The attorneys general of Massachusetts and New York said yesterday that they will refuse to comply with a subpoena from Rep. Lamar Smith (R-Texas) regarding their probes into Exxon Mobil Corp.’s track record on climate change.
Attorneys General Maura Healey (D) and Eric Schneiderman (D), respectively the top law enforcement officials in Massachusetts and New York, told Smith yesterday that his request for documents related to their investigations interferes with states’ rights. Both said their inquires are about fraud, not scientific disagreement, and leveled multiple objections.
“This subpoena is sweeping in its scope and completely unprecedented,” Richard Johnston, counsel at Healey’s office, said in a letter. “The Committee has no legal authority to tamper with a state attorney general’s investigation into possible violations of state law by Exxon Mobil.”
Representing Schneiderman, Leslie Dubeck said the committee’s stated purpose that it is defending free-speech protections “cannot be anything but pretense.”
In a letter written on Scheiderman’s behalf, Dubeck said: “The Subpoena brings us one step closer to a protracted, unnecessary legal confrontation, which will only distract and detract from the work of our respective offices.”
Smith, who chairs the House Committee on Science, Space and Technology, announced the subpoena two weeks ago on Capitol Hill. Four other House Republicans joined him (ClimateWire, July 14).
“The committee has a responsibility to make certain that Americans are free to express their views on science and public policy,” Smith said at the announcement.
He said the subpoenas sent to attorneys general and several environmental advocacy groups are meant “to protect the First Amendment rights of companies, academic institutions, scientists and nonprofit organizations.”
Smith vows to press on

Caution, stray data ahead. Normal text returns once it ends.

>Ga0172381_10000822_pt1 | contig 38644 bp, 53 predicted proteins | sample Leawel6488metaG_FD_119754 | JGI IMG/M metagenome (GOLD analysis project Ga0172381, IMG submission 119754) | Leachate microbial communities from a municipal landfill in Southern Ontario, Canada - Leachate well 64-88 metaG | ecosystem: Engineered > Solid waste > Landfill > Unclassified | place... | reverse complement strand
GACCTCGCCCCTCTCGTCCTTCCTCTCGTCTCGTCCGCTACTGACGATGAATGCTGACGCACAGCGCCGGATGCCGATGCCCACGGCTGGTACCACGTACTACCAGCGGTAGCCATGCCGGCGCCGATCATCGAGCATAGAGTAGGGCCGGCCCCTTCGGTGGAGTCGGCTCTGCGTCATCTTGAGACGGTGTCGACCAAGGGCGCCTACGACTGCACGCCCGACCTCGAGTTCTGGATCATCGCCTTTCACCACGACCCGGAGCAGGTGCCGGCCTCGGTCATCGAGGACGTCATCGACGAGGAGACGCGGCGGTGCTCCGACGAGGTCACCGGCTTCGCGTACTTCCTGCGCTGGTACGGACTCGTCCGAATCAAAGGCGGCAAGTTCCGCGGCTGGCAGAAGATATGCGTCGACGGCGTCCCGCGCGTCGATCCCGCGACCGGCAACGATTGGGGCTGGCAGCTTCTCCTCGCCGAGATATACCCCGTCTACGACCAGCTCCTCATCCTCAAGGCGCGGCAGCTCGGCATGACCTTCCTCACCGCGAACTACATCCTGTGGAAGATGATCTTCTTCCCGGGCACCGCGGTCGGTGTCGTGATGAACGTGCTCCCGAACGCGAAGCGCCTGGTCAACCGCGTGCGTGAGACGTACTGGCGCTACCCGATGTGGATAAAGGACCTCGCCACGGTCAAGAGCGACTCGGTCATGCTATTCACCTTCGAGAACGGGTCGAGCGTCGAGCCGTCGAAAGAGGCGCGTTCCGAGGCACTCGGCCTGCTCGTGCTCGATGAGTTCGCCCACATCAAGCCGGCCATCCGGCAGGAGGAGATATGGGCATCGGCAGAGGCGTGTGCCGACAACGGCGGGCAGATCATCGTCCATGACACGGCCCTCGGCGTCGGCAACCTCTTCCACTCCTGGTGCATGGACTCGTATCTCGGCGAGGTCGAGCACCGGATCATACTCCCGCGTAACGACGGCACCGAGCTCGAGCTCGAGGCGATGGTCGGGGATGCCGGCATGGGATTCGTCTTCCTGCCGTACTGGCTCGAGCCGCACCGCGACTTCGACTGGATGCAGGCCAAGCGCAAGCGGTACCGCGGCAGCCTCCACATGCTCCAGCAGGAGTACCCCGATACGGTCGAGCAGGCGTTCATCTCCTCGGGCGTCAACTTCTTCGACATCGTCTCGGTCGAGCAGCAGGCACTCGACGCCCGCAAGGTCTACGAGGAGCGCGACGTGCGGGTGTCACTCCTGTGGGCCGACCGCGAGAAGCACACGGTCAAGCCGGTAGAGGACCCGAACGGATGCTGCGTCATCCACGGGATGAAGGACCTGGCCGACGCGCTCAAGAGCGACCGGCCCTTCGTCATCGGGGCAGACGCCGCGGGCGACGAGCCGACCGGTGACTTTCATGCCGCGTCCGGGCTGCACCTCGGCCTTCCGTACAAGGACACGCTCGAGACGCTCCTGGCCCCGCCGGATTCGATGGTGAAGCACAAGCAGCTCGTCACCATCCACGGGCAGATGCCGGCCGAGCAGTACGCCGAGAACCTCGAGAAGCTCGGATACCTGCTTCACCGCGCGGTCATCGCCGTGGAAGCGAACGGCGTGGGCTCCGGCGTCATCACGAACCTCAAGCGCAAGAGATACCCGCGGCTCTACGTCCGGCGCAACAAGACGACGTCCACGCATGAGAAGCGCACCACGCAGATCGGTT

Yesterday’s letters represent the latest developments in the tension between Smith and Healey and Schneiderman. The pair of attorneys general have long said their investigations are designed to determine if Exxon violated state laws by misleading investors and the public about what company officials knew about climate change.
“These actions only raise additional questions about why the AGs refuse to be open and honest about their coordination with environmental extremist groups,” Smith said in an emailed statement from a spokeswoman, referring to Healey and Schneiderman’s decisions not to comply.
“The Committee will use all tools at its disposal to further its investigation,” Smith said.
Smith and industry groups contend that the probes amount to a crusade against scientific debate and those who do not believe in climate change. The attorneys general of Alabama, Oklahoma and Texas, all Republicans, have sided with Smith and Exxon, too (ClimateWire, May 17).
Texas Attorney General Ken Paxton (R) recently said investigations into Exxon are “about the criminalization of speech and the criminalization of thought.”
An Exxon spokesman declined to comment.
The Union of Concerned Scientists, one of the environmental groups Smith subpoenaed, said yesterday that it would not comply, either.
“Your claim of an interest in preserving ‘research free from intimidation’ grossly misrepresents the attorneys general investigation, which focuses on whether Exxon Mobil’s willful distortion of the work of company scientists constitutes fraud,” Neil Quinter, an attorney for UCS, wrote to Smith.
Healey said she offered to discuss her objections to document requests from Smith before he subpoenaed her office, but Smith filed the subpoena without noting that offer.
“This sequence of events suggests that the Majority had no intention of considering the substance of Attorney General Healey’s objections,” the letter reads.
Kristin Kopshever, a spokeswoman for the minority on the committee, said, “It is true that the AGs and some of the groups have offered to talk to the chairman. I’m not certain they offered to meet.”
Reprinted from Climatewire with permission from Environment & Energy Publishing, LLC. www.eenews.net, 202-628-6500